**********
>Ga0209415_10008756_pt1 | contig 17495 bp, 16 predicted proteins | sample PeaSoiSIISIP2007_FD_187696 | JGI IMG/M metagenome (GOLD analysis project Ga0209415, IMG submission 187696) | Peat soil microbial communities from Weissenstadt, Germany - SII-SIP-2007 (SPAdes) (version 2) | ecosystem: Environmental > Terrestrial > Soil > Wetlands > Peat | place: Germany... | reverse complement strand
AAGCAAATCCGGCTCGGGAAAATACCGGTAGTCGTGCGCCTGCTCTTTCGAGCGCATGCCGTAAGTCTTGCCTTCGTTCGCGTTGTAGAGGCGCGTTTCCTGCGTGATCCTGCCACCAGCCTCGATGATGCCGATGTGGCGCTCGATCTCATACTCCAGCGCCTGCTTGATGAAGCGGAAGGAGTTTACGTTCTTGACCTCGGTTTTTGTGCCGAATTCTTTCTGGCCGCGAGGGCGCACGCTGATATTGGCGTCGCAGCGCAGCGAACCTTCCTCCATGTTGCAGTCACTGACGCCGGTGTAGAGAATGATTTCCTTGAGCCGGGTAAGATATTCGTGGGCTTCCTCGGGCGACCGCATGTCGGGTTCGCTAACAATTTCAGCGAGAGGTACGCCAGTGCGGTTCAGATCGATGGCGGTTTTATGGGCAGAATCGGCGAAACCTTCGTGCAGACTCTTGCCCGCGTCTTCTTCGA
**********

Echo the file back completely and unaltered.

>Ga0209415_10008756_pt1 | contig 17495 bp, 16 predicted proteins | sample PeaSoiSIISIP2007_FD_187696 | JGI IMG/M metagenome (GOLD analysis project Ga0209415, IMG submission 187696) | Peat soil microbial communities from Weissenstadt, Germany - SII-SIP-2007 (SPAdes) (version 2) | ecosystem: Environmental > Terrestrial > Soil > Wetlands > Peat | place: Germany... | reverse complement strand
AAGCAAATCCGGCTCGGGAAAATACCGGTAGTCGTGCGCCTGCTCTTTCGAGCGCATGCCGTAAGTCTTGCCTTCGTTCGCGTTGTAGAGGCGCGTTTCCTGCGTGATCCTGCCACCAGCCTCGATGATGCCGATGTGGCGCTCGATCTCATACTCCAGCGCCTGCTTGATGAAGCGGAAGGAGTTTACGTTCTTGACCTCGGTTTTTGTGCCGAATTCTTTCTGGCCGCGAGGGCGCACGCTGATATTGGCGTCGCAGCGCAGCGAACCTTCCTCCATGTTGCAGTCACTGACGCCGGTGTAGAGAATGATTTCCTTGAGCCGGGTAAGATATTCGTGGGCTTCCTCGGGCGACCGCATGTCGGGTTCGCTAACAATTTCAGCGAGAGGTACGCCAGTGCGGTTCAGATCGATGGCGGTTTTATGGGCAGAATCGGCGAAACCTTCGTGCAGACTCTTGCCCGCGTCTTCTTCGA